Triathlons forge nurse-patient bond

Despite her lack of fitness, she was determined to do the race because she was inspired by Patrick's spirit. He stayed upbeat, threw himself into physical training and was determined to get better. In his training, Patrick often focuses on moving his limbs. To an outsider, nothing's happening. But he always works at it.

"The only thing that's in his control is how hard he is going to try to do today the things that he can't do," she says. "And that's it. And I thought, 'Look at what I have in my life that I can control, and the choices I can make.'"

The races

For her first tri in 2012, Harte wore a navy blue T-shirt with "Just Doing It" in pink lettering. Friends and family wore matching shirts that year to cheer her on. Though she struggled, she heard the race announcers calling her name and saw the crowd cheering as she approached the finish.

"I was crying, like, 'Why are they making such a big deal about me when these Olympic athletes are flying by me?'" she says.

Patrick at the time was in Baltimore at the Kennedy Krieger Institute for therapy, but his mother was there.

"The crowd went wild for her," Colleen recalls. "I've never seen anything like it. And she is the funniest person I've ever met. She goes, 'All you have to do is be obese and they love you in this thing!'"

Harte raised $10,000 for Patrick's care in that race.

Last year, Harte was much better in the transition areas, not wasting the time she did the year before. As she neared the end of the race, she spotted Patrick, Colleen and his father, Nick, with friends and family, all wearing the "Just Doing It" shirts, this time with green lettering. She veered off course and gave Patrick a hug and kiss.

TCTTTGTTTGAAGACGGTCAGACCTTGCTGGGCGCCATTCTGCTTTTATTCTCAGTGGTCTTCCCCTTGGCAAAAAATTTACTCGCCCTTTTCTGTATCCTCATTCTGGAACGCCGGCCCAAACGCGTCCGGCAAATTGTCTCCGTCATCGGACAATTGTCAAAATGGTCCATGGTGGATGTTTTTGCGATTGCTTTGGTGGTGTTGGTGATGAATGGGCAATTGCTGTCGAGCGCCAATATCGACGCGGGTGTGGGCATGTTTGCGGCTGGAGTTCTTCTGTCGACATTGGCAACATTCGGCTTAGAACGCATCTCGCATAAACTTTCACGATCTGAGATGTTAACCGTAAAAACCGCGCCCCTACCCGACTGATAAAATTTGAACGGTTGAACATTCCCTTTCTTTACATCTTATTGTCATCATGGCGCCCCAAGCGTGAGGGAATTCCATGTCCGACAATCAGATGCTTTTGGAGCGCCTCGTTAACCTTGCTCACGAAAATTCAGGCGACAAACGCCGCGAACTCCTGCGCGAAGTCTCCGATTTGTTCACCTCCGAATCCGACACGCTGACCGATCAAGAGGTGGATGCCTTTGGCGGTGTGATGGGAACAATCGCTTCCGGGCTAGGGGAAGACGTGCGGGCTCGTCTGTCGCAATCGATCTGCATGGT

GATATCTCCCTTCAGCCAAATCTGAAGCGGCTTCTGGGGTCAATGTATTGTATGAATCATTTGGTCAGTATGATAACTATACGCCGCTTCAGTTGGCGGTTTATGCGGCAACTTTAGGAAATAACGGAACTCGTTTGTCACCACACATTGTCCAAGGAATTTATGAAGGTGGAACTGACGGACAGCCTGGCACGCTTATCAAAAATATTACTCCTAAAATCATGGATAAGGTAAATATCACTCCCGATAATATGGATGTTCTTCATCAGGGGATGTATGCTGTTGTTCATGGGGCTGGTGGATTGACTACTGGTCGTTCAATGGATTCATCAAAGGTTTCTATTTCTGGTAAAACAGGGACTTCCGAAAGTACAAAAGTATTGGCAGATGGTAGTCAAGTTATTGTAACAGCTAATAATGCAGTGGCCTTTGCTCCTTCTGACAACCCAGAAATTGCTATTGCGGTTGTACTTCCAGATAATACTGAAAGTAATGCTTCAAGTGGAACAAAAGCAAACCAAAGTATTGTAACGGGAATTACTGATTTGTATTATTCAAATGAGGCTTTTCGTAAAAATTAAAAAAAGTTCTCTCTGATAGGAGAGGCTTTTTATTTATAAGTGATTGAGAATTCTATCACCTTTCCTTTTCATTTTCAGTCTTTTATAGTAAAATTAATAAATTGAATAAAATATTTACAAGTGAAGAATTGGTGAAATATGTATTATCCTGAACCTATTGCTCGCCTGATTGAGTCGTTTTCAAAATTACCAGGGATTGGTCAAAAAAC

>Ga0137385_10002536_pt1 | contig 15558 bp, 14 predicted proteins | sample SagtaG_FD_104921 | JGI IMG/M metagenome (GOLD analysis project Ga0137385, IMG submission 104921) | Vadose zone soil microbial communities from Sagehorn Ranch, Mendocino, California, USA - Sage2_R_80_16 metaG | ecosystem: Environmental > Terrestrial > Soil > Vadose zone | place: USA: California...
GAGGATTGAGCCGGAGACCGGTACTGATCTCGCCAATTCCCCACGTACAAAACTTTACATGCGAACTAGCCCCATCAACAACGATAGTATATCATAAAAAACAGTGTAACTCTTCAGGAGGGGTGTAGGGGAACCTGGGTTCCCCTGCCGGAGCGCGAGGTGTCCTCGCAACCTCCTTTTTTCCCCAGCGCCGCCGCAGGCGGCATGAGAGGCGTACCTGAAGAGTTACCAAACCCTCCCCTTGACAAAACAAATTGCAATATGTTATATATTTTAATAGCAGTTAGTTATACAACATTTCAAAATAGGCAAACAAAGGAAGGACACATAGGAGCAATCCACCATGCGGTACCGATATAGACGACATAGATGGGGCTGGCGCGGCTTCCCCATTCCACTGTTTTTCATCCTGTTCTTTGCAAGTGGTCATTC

"As soon as I came up to him, he just burst out laughing," she recalls. "He was smiling. I know he [came out] for me."

As Harte then headed toward the finish, Nick pushed Patrick in his wheelchair alongside her, before Harte took over. They crossed the line together. Scott Hutmacher, regional marketing manager for Life Time Athletic Events, which put on the race, heard the cheers as they approached and watched the finish. He says it was a moment "so impromptu that it was perfect."

"I'd almost say there wasn't a dry eye in the house," he says. "It was pretty powerful."

Patrick, however, won't admit to being impressed.

"I was shocked, and I wanted to take her blood pressure," he says of the moment. "I was too concerned about her to think about crossing the finish line."

Now comes her third race, and this time Harte is training more seriously under Bordeleau, an endurance athlete and owner of Precision Multisport in Chicago who often trains elite athletes. For four months she's been lifting weights, doing resistance work and taking on various torture machines and drills.

"She's such a hoot, because I'll have her do something and she'll look at me, 'I can't do that,'" Bordeleau says. "I say, 'Try it,' and she does it, and she's, 'Oh my god, get it on video!' We've videotaped her doing so many things she thought she would never do."

Just recently, she learned to stand up on her pedals while cycling. That alone should help her time in the race. In past races, she'd have to get off the bike because she lost feeling while sitting. Now she can keep pedaling.

"I have not been able to do that because I just have not had the strength to pull my big ass up and balance myself on the pedals," she says. "This is a huge help."

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